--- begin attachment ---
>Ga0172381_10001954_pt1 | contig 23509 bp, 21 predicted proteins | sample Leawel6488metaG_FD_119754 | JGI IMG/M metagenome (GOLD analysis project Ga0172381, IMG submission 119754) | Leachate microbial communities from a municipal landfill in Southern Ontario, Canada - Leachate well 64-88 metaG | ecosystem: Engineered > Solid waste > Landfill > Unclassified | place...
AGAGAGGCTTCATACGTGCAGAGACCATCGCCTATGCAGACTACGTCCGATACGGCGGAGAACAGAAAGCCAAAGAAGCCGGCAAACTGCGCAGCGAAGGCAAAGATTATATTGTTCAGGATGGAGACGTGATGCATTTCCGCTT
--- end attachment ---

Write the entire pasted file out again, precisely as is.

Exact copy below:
>Ga0172381_10001954_pt1 | contig 23509 bp, 21 predicted proteins | sample Leawel6488metaG_FD_119754 | JGI IMG/M metagenome (GOLD analysis project Ga0172381, IMG submission 119754) | Leachate microbial communities from a municipal landfill in Southern Ontario, Canada - Leachate well 64-88 metaG | ecosystem: Engineered > Solid waste > Landfill > Unclassified | place...
AGAGAGGCTTCATACGTGCAGAGACCATCGCCTATGCAGACTACGTCCGATACGGCGGAGAACAGAAAGCCAAAGAAGCCGGCAAACTGCGCAGCGAAGGCAAAGATTATATTGTTCAGGATGGAGACGTGATGCATTTCCGCTT